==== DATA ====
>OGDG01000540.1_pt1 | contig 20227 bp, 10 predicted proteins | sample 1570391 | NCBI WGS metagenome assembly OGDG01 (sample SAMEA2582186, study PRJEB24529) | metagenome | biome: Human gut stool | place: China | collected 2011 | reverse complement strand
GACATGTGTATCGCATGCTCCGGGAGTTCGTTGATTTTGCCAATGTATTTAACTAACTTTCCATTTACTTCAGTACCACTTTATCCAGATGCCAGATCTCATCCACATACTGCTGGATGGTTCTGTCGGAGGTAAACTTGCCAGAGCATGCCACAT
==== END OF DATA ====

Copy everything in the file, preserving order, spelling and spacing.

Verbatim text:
>OGDG01000540.1_pt1 | contig 20227 bp, 10 predicted proteins | sample 1570391 | NCBI WGS metagenome assembly OGDG01 (sample SAMEA2582186, study PRJEB24529) | metagenome | biome: Human gut stool | place: China | collected 2011 | reverse complement strand
GACATGTGTATCGCATGCTCCGGGAGTTCGTTGATTTTGCCAATGTATTTAACTAACTTTCCATTTACTTCAGTACCACTTTATCCAGATGCCAGATCTCATCCACATACTGCTGGATGGTTCTGTCGGAGGTAAACTTGCCAGAGCATGCCACAT